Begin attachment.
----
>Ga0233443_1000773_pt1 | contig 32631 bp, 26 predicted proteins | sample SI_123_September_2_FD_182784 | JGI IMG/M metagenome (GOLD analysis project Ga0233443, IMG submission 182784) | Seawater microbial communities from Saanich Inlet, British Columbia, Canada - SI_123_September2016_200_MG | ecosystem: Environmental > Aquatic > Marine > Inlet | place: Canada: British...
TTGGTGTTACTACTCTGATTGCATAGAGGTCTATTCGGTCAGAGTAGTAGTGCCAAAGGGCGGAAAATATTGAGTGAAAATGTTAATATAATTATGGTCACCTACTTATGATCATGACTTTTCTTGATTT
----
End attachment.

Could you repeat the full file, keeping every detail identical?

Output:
>Ga0233443_1000773_pt1 | contig 32631 bp, 26 predicted proteins | sample SI_123_September_2_FD_182784 | JGI IMG/M metagenome (GOLD analysis project Ga0233443, IMG submission 182784) | Seawater microbial communities from Saanich Inlet, British Columbia, Canada - SI_123_September2016_200_MG | ecosystem: Environmental > Aquatic > Marine > Inlet | place: Canada: British...
TTGGTGTTACTACTCTGATTGCATAGAGGTCTATTCGGTCAGAGTAGTAGTGCCAAAGGGCGGAAAATATTGAGTGAAAATGTTAATATAATTATGGTCACCTACTTATGATCATGACTTTTCTTGATTT